It's Gay Pride after all and no one is expecting anything -- really! We'll always have New York City...or Chicago...or Miami...or San Francisco...or Los Angeles -- you get the picture!

Thursday, June 24, 2010


Every summer across the nation Gay Pride is celebrated in every major city. Hundreds of revelers take to the streets for some of the largest parades and events in the country -- and in the Midwest hundreds of gay and lesbian youth quietly fight the fight for social acceptance and tolerance among a much more difficult level of adversity. I some times think that we celebrate Gay Pride for them. In New York City, the city I'm from the parade is one of the biggest tourist draws and grows every year. The most poignant moment is the moment of silence -- in memory of those individuals who started the movement with the Stonewall Riots and to honor those that have been lost to the AIDS Crisis. The former of course being one of the most pivotal moments in not just Gay History but American History, and to some it marks the beginning of the Gay Civil Rights movement. A movement that we're all still in the midst of -- and a fight that we're fighting for those frightened gay and lesbian youth in parts of the country who can't celebrate with pride!

We have become a culture that takes things for granted especially in the larger metropolitan cities, but this year I suggest that we take a couple more than just a couple of minutes to think about where we are as a community -- and how much more we need. Don't kid yourself -- in America (if you're not paying attention) you will be considered a second class citizen, unless you take the steps and measures to change this. You are responsible for your rights and currently those rights are in the hands of government -- which consists of officials we elect to safe guard our and defend our liberties as guaranteed by the Constitution. This year as we approach yet another election season take the steps that are necessary to make your voice heard and make your vote count -- otherwise what is there to celebrate?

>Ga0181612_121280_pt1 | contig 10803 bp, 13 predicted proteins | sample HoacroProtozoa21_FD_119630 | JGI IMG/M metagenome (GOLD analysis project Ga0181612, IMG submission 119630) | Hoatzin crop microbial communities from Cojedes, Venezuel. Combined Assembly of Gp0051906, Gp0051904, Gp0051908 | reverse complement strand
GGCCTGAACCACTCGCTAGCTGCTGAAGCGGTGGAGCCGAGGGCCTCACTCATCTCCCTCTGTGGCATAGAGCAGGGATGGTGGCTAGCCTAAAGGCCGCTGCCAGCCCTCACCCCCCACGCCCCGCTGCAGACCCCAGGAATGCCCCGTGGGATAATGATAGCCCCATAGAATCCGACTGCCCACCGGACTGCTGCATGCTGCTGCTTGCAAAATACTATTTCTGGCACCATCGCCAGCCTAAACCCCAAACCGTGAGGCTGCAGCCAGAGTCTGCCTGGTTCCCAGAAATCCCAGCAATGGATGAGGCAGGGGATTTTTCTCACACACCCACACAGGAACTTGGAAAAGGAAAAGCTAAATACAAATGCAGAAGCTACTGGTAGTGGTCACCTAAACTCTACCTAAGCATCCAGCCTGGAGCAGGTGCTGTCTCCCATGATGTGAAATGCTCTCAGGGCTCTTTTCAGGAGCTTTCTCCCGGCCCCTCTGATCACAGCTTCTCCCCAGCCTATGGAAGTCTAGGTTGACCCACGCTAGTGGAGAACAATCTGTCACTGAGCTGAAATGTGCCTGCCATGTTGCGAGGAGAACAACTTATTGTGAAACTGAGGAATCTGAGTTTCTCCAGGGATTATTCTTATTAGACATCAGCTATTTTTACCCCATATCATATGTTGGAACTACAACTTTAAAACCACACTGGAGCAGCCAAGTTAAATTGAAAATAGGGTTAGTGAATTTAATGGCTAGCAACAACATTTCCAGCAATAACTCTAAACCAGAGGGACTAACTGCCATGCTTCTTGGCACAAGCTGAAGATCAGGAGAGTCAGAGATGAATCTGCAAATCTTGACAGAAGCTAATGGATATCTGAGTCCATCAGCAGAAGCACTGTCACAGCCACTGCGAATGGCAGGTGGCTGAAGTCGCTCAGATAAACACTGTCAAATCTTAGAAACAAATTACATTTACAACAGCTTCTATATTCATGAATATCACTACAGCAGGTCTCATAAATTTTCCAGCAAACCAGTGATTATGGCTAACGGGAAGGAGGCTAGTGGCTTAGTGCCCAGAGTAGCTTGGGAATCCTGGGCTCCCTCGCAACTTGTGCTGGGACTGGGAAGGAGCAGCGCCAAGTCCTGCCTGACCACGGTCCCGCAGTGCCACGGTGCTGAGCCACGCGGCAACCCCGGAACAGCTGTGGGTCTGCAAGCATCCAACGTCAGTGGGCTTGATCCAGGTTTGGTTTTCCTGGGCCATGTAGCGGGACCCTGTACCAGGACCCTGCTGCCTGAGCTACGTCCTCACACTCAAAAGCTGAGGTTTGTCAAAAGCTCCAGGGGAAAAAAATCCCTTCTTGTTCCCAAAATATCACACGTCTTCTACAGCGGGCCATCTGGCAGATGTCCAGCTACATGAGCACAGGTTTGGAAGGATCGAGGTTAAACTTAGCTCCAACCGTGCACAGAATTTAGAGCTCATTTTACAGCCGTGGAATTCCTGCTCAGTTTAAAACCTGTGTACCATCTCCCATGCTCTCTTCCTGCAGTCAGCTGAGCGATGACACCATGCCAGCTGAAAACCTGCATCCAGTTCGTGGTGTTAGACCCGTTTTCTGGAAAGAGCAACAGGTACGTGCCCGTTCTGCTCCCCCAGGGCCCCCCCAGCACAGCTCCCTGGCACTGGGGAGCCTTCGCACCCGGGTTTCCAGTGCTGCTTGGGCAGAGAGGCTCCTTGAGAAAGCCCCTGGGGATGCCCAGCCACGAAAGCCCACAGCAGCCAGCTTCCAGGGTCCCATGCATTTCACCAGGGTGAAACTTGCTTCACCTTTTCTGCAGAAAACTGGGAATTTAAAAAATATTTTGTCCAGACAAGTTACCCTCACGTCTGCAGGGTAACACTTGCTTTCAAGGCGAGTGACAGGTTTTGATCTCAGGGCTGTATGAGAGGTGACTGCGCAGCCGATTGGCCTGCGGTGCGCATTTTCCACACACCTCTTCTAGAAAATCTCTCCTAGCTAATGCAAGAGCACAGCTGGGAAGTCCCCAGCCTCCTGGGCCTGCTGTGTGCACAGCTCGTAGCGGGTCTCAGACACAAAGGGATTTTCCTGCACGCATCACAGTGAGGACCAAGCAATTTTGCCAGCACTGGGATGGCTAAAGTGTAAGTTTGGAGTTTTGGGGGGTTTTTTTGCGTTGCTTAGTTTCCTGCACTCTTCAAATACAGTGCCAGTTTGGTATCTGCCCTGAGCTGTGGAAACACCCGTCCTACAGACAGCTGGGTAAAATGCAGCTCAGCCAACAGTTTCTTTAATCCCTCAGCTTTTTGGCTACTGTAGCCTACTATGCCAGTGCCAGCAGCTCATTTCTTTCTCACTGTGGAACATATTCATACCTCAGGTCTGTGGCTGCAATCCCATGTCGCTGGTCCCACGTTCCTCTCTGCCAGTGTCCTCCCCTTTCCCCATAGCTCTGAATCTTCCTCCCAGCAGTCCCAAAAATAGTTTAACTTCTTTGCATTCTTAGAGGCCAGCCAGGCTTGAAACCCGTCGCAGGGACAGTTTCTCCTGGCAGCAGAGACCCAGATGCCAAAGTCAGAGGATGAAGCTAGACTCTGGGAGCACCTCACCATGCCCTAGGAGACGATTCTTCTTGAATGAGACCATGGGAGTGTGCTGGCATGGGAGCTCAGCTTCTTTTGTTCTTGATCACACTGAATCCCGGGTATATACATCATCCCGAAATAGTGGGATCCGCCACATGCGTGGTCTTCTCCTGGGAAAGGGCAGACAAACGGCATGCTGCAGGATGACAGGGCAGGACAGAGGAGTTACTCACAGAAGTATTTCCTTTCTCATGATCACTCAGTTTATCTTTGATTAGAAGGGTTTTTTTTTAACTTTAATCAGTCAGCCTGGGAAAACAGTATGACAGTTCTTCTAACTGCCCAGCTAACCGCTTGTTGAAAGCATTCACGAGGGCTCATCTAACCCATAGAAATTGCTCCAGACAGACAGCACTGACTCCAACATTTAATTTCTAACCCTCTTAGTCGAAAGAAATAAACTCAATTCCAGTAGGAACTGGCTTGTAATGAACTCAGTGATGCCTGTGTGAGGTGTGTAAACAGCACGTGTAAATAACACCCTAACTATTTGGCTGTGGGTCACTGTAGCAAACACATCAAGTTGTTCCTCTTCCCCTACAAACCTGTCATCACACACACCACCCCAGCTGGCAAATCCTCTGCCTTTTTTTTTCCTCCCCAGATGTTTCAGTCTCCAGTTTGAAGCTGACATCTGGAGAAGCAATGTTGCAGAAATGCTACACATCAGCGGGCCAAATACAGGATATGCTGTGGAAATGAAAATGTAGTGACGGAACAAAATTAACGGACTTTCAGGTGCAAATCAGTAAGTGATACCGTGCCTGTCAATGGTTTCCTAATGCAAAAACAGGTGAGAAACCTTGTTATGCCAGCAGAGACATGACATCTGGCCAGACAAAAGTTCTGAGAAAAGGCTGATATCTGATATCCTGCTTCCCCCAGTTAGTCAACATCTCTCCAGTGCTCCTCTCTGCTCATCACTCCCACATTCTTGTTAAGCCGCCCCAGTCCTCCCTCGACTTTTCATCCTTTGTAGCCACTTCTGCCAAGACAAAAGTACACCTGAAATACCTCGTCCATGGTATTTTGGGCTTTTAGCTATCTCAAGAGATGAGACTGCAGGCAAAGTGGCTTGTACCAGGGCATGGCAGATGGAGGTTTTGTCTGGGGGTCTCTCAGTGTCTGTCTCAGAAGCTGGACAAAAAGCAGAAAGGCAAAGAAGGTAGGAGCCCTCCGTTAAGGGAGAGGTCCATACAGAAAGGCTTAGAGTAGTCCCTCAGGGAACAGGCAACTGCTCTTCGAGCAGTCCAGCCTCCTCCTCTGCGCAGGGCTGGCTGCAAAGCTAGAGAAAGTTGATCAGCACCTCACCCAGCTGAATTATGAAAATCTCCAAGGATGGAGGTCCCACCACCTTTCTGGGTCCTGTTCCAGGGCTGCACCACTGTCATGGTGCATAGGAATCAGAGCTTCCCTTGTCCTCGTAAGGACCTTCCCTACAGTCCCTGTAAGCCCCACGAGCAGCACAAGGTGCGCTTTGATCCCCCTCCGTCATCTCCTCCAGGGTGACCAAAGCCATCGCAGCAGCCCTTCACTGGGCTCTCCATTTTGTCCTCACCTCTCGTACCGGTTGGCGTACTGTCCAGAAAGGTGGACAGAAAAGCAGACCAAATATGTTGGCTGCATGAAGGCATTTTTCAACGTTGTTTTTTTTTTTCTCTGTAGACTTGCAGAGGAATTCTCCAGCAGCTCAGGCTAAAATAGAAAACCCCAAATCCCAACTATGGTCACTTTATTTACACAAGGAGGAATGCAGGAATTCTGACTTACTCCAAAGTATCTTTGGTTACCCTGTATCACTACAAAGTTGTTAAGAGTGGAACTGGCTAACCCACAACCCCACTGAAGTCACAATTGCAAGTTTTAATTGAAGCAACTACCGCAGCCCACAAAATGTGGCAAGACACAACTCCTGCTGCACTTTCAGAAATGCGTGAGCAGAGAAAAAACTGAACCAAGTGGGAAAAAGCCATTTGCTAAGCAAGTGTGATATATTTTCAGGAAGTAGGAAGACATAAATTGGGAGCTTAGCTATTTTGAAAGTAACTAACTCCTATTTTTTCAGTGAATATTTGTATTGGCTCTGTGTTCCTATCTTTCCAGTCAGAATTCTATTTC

I'm an American -- born in New York City or Cuban immigrants who know a thing or two about social injustice. I'm also gay -- but I am not a 2nd Class anything. Just ask anyone that knows me. I'm sure you're not either.

Take pride in yourself and to new levels.


Tuesday, June 8, 2010


Today is my mother's birthday. Or more so it would have been my mother's birthday. I lost my mother to cancer about 3 years ago. I wonder if after someone has passed on if we should still celebrate their birthday or honor their memory with the day of their passing? In my mother's case, I sort of feel obligated to acknowledge her every day of the year -- or as I used to tell her: "After all every day is Mother's Day!" And she wouldn't have had it any other way.

The loss of my mother was particular traumatic to both me and my brother -- but in very different ways I think. Without a doubt our mom had meant the world to both of us; either one of us would have taken a bullet for her, but we each had very different experiences with our mother. We had her for very different times in our lives, and mother regrettably once acknowledged that she raised me too independently. I wasn't particularly a "mama's boy" (although my brother would disagree). I didn't rely on her in the same way that my brother did.

I moved away from home in my late teens, at the suggestion of my mother. I had just come out and my mother's husband at the time (don't want to get into that) would have made my life a hell (was making my life a hell) because of my orientation. And not to mention, interestingly enough my mother -- the beautician -- didn't take it all that well. She worried of course that I had come into something that would be an intense struggle for me, and no parent wants that for their child. She also personally wrestled with the feeling that she'd been negligent in her responsibility as a mother. I always say to that: my mother did the best that she could with what she had. Most importantly I feel that she was very focused on raising me to be very independent -- I don't think she was worried about whether or not she was raising a gay child. She didn't want me to rely on exterior forces for my needs. My mother taught me to cook and take care of myself, especially to do my own laundry. She asked me always to be responsible and respectful.